A small project that turned into something bigger!

As we were putting away our gear we decided that instead of using the starboard pilot berth as storage only, we should also set it up for sleeping during sailing passages.  To our dismay, we encountered a bigger job than expected. The area had a very old-looking carpet (most likely came with the boat in the ‘70s) that was glued down to the bottom.  When the carpet was slowly peeled away, it started to crumble in our hands showing us just how old it really was.  Underneath the carpet, we found another but not huge surprise – black mildew or even worse, mold!  So this is when a supposedly small project, turned into something bigger!

Pilot Berth Area

Pilot Berth Area with the black mildew/mold

The area was first soaked with a bleach solution, cleaned with hot water, soaked with Spray Nine (our favourite cleaner on the boat), followed by sanding and painting the surface with a latex paint that supposedly works well on boats.  After the decision was made to paint the pilot berth, I decided that I (Sophia) might as well start and paint the salon area to replace the interesting orange and yellow colours painted by the previous owners.  The head and v-berth is an interesting green colour and the area across from the head is a purple colour.   We are planning on repainting these areas eventually as well.

Cleaning the pilot berth and getting it ready for painting!

Cleaning the pilot berth and getting it ready for painting!

Painting is never an easy job and is even more difficult when it has to be done a very small space that you live in.  It has taken two days to paint just the starboard side of the salon area.  As I was nearly finishing painting the second coat, Rob found out that the latex paint we were using might not be the right type for the marine environment and for a boat, especially if we were painting over an oil-base paint.  Luckily, I did not paint too many surfaces but as mentioned before it takes time to paint, especially the prep work of sanding the surfaces and I don’t feel like redoing it especially after having to get into all the awkward positions to paint.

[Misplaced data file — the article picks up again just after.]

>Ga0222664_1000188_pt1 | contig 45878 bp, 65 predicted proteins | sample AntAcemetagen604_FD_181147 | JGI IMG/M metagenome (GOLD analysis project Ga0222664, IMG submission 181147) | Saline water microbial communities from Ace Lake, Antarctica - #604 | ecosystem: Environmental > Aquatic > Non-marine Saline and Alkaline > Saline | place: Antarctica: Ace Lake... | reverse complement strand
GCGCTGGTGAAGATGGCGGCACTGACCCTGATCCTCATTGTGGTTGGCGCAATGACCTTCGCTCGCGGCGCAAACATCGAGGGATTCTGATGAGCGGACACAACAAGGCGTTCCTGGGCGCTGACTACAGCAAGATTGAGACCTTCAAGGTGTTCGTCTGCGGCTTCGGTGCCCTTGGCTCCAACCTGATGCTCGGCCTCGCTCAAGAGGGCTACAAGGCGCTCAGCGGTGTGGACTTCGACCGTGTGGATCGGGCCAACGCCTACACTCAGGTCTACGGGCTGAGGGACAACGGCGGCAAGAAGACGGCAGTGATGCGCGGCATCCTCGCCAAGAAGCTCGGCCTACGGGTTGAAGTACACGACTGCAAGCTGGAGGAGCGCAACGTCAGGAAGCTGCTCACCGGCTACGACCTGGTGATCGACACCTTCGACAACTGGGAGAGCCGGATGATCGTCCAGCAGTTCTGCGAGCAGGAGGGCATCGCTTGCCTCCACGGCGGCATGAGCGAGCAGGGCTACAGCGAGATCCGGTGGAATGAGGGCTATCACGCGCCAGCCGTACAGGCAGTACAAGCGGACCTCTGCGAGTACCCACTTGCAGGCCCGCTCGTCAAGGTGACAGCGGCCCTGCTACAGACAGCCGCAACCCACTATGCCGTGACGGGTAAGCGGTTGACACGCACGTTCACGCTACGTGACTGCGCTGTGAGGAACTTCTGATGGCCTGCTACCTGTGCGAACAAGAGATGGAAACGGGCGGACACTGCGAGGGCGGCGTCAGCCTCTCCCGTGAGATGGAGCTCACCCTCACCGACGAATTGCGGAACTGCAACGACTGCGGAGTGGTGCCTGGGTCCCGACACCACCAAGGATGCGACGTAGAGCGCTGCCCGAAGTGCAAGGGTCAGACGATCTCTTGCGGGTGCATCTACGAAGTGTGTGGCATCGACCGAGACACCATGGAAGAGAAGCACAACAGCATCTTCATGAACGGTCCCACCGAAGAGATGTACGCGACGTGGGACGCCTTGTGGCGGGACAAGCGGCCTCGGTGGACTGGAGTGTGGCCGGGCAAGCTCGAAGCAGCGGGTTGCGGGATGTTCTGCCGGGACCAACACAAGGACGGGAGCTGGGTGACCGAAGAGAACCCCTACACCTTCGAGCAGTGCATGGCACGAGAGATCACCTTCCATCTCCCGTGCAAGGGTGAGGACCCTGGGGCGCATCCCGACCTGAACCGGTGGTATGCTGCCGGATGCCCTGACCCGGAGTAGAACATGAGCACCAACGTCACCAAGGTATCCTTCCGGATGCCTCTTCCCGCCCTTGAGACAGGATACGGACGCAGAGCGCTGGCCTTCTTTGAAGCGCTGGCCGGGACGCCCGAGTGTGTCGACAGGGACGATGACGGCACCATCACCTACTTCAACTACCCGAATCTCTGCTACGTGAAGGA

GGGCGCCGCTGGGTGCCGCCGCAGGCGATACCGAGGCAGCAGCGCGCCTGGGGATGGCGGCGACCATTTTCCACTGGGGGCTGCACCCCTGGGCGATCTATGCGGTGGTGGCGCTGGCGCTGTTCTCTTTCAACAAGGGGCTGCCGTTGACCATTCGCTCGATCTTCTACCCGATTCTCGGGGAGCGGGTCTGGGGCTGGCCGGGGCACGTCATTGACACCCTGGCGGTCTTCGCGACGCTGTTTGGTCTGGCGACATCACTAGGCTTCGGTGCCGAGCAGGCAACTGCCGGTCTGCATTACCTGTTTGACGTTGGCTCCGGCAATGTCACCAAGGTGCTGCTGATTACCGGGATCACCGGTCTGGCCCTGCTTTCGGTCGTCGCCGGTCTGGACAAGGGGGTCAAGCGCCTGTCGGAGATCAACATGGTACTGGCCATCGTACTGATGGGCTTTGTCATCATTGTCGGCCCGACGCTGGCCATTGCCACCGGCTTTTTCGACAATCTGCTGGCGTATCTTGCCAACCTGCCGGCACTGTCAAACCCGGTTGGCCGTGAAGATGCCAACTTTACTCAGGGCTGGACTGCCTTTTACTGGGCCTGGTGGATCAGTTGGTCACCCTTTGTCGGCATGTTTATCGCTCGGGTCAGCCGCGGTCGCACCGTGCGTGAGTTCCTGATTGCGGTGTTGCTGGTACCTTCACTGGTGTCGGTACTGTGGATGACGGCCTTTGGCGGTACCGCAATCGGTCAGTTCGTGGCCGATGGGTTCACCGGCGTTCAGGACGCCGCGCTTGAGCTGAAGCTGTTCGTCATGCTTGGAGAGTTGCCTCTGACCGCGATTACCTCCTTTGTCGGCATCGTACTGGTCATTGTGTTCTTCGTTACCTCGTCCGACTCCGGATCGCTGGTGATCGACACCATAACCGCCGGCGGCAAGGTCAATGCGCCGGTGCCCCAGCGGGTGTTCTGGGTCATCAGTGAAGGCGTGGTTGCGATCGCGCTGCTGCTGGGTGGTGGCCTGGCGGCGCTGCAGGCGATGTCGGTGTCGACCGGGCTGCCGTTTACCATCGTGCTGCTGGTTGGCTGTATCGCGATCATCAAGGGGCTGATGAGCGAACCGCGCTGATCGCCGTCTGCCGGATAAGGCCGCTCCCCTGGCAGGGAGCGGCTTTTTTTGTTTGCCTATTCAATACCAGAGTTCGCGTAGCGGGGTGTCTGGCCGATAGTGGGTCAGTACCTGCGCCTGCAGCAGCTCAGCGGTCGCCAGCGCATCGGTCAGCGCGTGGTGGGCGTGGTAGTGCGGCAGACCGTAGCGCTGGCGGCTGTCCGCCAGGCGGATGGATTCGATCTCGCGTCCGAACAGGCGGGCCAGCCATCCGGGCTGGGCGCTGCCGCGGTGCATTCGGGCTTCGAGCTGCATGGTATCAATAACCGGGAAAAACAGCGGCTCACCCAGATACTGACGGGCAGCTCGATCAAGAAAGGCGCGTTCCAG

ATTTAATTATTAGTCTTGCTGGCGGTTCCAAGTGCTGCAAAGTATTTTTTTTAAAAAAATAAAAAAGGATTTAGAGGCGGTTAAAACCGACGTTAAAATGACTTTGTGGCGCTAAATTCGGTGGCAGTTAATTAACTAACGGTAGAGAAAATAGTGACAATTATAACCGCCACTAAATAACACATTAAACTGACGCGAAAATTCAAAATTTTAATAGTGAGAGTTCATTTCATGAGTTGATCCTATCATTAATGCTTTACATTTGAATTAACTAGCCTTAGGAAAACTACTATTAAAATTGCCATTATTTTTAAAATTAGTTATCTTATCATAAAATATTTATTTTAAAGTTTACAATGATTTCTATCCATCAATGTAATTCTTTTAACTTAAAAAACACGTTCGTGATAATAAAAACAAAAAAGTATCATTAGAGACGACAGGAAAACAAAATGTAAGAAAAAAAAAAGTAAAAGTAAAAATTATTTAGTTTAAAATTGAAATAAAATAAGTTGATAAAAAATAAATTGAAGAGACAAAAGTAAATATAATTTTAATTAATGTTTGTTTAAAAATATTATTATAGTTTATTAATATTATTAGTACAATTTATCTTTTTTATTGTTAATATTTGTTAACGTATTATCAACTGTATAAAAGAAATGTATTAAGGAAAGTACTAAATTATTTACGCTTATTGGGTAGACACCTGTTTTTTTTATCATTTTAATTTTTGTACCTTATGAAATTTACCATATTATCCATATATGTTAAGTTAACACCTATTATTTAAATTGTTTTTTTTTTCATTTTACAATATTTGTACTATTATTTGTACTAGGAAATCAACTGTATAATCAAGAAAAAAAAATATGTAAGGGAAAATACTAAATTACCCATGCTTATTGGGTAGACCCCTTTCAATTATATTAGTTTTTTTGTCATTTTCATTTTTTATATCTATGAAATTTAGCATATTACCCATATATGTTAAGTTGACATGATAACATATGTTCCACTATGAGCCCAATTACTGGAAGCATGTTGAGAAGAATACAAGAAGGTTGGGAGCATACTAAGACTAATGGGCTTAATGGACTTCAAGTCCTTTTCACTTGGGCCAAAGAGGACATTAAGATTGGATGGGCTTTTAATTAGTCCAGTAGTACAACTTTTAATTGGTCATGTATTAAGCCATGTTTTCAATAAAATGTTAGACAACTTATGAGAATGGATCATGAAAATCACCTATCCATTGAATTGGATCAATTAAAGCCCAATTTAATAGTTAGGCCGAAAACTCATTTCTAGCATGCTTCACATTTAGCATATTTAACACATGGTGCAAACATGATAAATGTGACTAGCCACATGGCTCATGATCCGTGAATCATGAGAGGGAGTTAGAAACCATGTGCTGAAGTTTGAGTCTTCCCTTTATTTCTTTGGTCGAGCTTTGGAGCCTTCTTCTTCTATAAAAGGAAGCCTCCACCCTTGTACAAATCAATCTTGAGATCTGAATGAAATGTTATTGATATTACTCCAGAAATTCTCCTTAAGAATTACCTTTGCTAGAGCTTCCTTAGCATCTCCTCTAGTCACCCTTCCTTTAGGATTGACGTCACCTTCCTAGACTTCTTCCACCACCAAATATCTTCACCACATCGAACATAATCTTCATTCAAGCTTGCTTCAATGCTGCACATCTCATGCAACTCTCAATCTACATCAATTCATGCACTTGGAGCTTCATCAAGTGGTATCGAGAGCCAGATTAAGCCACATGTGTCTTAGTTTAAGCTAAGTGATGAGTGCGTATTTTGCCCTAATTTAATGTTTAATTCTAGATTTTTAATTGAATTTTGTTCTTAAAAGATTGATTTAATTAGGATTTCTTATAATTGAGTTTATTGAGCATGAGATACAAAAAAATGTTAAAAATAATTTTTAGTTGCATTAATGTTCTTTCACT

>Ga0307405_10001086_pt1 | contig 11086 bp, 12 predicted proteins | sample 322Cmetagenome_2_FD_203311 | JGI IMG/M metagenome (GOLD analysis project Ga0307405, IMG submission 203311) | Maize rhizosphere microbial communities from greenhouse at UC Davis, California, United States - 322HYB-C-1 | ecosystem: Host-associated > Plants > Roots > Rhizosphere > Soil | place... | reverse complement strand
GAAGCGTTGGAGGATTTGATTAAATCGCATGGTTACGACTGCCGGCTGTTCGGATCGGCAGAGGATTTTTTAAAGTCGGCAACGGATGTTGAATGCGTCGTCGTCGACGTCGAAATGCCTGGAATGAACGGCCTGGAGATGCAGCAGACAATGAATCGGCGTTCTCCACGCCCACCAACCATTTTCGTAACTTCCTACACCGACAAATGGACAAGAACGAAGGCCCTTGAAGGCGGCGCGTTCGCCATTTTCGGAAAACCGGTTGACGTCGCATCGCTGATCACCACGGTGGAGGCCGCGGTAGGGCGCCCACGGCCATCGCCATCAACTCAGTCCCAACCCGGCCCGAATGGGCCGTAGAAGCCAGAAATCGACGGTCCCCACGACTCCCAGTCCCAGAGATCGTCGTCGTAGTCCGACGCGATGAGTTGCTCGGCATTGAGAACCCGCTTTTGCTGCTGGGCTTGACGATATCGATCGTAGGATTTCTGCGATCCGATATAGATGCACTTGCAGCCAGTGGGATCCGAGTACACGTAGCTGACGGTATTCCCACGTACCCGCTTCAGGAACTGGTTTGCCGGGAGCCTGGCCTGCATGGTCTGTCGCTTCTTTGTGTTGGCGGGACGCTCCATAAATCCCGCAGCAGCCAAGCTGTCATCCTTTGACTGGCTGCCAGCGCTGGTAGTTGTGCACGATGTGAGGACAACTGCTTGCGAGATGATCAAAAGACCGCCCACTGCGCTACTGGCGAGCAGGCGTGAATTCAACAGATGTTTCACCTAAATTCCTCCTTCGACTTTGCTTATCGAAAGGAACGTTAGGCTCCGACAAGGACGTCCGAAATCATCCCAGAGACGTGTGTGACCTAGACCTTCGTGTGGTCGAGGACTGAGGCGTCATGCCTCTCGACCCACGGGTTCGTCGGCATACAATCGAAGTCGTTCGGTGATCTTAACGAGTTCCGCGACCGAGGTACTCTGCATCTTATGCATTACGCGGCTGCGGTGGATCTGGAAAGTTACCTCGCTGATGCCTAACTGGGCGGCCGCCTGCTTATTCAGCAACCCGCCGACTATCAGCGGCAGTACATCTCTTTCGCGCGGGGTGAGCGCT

Sophia painting

Sophia painting

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While I was doing this, Rob decided that it was a good time to tackle the head – we are replacing the original fuel day tank for our cabin heater as it ended up leaking on us when we were on the boat last June.  When we designed the new fuel tank, we decided to make it bigger, which meant that the new one had to be placed on the opposite wall in the head over the head.  This also would save us some space in the head.  To do this, Rob had to pull out the old teak toiletry rack, ending up with several new holes in the wall. This has been patched up with wood filler but we are now waiting for this to dry before sanding and painting!  So now it looks like our boat exploded with everything from the starboard settee area and the head on the floor or stashed away as we wait for the paint and the wood filler to dry.

The first stage of getting the head area ready.  Using wood filler for all the holes

The first stage of getting the head area ready. Using wood filler for all the holes

Deciding the new colours for the head

Deciding the new colours for the head

Wondering if the orange colour would be better?

Wondering if the orange colour would be better for the head area?

To top it off, it also rained yesterday and discovered that our main salon hatch leaks in two different places (at least it’s an even number).  Sigh, one more project to work on but we might be able to hold off for a bit and try to get in some sailing in between all the projects that might pop up. ~ Sophia & Rob

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